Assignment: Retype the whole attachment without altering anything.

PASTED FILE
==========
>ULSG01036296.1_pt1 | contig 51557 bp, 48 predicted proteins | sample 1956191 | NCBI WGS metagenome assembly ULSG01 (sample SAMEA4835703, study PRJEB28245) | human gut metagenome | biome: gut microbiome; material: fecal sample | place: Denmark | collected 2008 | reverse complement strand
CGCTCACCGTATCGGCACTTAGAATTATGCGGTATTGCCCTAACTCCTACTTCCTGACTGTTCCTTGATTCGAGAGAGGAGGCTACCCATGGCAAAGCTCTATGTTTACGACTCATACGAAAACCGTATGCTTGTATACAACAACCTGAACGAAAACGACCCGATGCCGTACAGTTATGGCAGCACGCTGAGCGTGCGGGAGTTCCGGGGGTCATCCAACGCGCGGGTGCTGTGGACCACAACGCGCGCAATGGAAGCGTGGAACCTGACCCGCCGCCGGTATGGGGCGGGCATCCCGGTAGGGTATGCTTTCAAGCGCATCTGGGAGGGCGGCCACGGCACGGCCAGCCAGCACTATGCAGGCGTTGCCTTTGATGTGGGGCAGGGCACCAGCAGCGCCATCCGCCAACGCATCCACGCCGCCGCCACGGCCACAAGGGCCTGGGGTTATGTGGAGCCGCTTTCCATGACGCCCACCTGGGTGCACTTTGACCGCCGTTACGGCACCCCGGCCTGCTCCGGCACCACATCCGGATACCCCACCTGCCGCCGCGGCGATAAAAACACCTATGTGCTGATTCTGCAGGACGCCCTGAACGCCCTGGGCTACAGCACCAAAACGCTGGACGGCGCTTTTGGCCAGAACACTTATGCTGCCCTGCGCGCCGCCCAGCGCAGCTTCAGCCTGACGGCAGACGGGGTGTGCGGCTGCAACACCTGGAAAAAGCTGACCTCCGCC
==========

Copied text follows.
>ULSG01036296.1_pt1 | contig 51557 bp, 48 predicted proteins | sample 1956191 | NCBI WGS metagenome assembly ULSG01 (sample SAMEA4835703, study PRJEB28245) | human gut metagenome | biome: gut microbiome; material: fecal sample | place: Denmark | collected 2008 | reverse complement strand
CGCTCACCGTATCGGCACTTAGAATTATGCGGTATTGCCCTAACTCCTACTTCCTGACTGTTCCTTGATTCGAGAGAGGAGGCTACCCATGGCAAAGCTCTATGTTTACGACTCATACGAAAACCGTATGCTTGTATACAACAACCTGAACGAAAACGACCCGATGCCGTACAGTTATGGCAGCACGCTGAGCGTGCGGGAGTTCCGGGGGTCATCCAACGCGCGGGTGCTGTGGACCACAACGCGCGCAATGGAAGCGTGGAACCTGACCCGCCGCCGGTATGGGGCGGGCATCCCGGTAGGGTATGCTTTCAAGCGCATCTGGGAGGGCGGCCACGGCACGGCCAGCCAGCACTATGCAGGCGTTGCCTTTGATGTGGGGCAGGGCACCAGCAGCGCCATCCGCCAACGCATCCACGCCGCCGCCACGGCCACAAGGGCCTGGGGTTATGTGGAGCCGCTTTCCATGACGCCCACCTGGGTGCACTTTGACCGCCGTTACGGCACCCCGGCCTGCTCCGGCACCACATCCGGATACCCCACCTGCCGCCGCGGCGATAAAAACACCTATGTGCTGATTCTGCAGGACGCCCTGAACGCCCTGGGCTACAGCACCAAAACGCTGGACGGCGCTTTTGGCCAGAACACTTATGCTGCCCTGCGCGCCGCCCAGCGCAGCTTCAGCCTGACGGCAGACGGGGTGTGCGGCTGCAACACCTGGAAAAAGCTGACCTCCGCC